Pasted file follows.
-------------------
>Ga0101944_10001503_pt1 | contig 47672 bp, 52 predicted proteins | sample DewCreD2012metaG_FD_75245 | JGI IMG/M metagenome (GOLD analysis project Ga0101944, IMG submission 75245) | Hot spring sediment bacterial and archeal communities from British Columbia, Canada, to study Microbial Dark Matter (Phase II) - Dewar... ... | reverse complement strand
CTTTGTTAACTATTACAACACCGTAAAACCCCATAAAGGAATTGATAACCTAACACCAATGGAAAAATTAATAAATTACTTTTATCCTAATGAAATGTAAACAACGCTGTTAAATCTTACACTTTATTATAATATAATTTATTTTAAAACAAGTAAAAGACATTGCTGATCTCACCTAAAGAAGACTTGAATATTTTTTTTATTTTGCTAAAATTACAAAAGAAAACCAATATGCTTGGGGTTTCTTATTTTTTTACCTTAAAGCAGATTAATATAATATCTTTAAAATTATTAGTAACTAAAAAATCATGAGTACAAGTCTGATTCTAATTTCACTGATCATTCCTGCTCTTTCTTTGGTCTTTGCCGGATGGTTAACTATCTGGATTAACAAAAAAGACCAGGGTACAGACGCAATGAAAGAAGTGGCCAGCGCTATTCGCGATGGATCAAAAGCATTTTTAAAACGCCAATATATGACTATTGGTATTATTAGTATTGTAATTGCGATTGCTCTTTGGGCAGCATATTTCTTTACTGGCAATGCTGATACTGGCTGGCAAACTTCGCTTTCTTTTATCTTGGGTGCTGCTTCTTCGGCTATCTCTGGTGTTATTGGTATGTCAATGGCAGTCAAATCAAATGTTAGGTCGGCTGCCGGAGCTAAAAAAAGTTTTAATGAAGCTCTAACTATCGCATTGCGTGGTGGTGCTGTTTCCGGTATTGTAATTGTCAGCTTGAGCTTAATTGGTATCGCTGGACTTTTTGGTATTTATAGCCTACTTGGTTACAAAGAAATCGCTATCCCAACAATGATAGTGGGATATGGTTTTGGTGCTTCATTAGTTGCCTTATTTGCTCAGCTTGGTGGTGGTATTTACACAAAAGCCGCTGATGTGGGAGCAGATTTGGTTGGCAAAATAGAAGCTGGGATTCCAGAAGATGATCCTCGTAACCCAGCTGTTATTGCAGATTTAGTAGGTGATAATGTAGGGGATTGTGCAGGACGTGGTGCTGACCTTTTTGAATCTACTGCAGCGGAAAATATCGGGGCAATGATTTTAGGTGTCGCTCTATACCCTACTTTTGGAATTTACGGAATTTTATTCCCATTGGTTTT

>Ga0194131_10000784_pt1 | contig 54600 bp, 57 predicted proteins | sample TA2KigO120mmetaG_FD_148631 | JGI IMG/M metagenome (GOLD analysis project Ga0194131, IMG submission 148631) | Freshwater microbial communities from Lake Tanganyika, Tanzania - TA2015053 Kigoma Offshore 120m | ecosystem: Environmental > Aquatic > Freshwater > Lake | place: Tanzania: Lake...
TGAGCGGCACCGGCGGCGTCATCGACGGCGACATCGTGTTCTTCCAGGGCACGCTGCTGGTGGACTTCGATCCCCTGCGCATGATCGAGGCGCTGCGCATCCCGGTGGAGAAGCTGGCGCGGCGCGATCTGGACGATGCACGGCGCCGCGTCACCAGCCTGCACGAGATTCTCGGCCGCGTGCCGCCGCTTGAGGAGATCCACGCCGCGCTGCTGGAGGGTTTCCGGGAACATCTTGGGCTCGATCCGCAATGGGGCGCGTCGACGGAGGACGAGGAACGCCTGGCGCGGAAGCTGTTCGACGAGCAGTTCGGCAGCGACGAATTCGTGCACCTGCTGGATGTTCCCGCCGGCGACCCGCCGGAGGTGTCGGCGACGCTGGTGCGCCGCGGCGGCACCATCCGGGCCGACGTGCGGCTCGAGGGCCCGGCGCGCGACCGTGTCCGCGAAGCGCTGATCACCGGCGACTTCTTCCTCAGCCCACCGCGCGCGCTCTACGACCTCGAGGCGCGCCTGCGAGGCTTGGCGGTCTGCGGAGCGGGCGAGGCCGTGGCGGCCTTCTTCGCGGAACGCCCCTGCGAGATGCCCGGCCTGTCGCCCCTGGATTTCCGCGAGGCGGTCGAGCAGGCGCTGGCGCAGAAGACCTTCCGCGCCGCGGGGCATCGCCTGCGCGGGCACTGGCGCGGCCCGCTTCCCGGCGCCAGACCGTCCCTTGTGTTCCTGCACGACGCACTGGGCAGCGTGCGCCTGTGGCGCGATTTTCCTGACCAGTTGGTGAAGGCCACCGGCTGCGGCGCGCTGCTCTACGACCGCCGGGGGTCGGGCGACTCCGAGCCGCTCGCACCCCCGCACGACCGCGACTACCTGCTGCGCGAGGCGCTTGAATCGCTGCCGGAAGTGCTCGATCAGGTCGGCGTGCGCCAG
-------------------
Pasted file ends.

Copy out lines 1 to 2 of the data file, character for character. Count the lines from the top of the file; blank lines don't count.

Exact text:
>Ga0101944_10001503_pt1 | contig 47672 bp, 52 predicted proteins | sample DewCreD2012metaG_FD_75245 | JGI IMG/M metagenome (GOLD analysis project Ga0101944, IMG submission 75245) | Hot spring sediment bacterial and archeal communities from British Columbia, Canada, to study Microbial Dark Matter (Phase II) - Dewar... ... | reverse complement strand
CTTTGTTAACTATTACAACACCGTAAAACCCCATAAAGGAATTGATAACCTAACACCAATGGAAAAATTAATAAATTACTTTTATCCTAATGAAATGTAAACAACGCTGTTAAATCTTACACTTTATTATAATATAATTTATTTTAAAACAAGTAAAAGACATTGCTGATCTCACCTAAAGAAGACTTGAATATTTTTTTTATTTTGCTAAAATTACAAAAGAAAACCAATATGCTTGGGGTTTCTTATTTTTTTACCTTAAAGCAGATTAATATAATATCTTTAAAATTATTAGTAACTAAAAAATCATGAGTACAAGTCTGATTCTAATTTCACTGATCATTCCTGCTCTTTCTTTGGTCTTTGCCGGATGGTTAACTATCTGGATTAACAAAAAAGACCAGGGTACAGACGCAATGAAAGAAGTGGCCAGCGCTATTCGCGATGGATCAAAAGCATTTTTAAAACGCCAATATATGACTATTGGTATTATTAGTATTGTAATTGCGATTGCTCTTTGGGCAGCATATTTCTTTACTGGCAATGCTGATACTGGCTGGCAAACTTCGCTTTCTTTTATCTTGGGTGCTGCTTCTTCGGCTATCTCTGGTGTTATTGGTATGTCAATGGCAGTCAAATCAAATGTTAGGTCGGCTGCCGGAGCTAAAAAAAGTTTTAATGAAGCTCTAACTATCGCATTGCGTGGTGGTGCTGTTTCCGGTATTGTAATTGTCAGCTTGAGCTTAATTGGTATCGCTGGACTTTTTGGTATTTATAGCCTACTTGGTTACAAAGAAATCGCTATCCCAACAATGATAGTGGGATATGGTTTTGGTGCTTCATTAGTTGCCTTATTTGCTCAGCTTGGTGGTGGTATTTACACAAAAGCCGCTGATGTGGGAGCAGATTTGGTTGGCAAAATAGAAGCTGGGATTCCAGAAGATGATCCTCGTAACCCAGCTGTTATTGCAGATTTAGTAGGTGATAATGTAGGGGATTGTGCAGGACGTGGTGCTGACCTTTTTGAATCTACTGCAGCGGAAAATATCGGGGCAATGATTTTAGGTGTCGCTCTATACCCTACTTTTGGAATTTACGGAATTTTATTCCCATTGGTTTT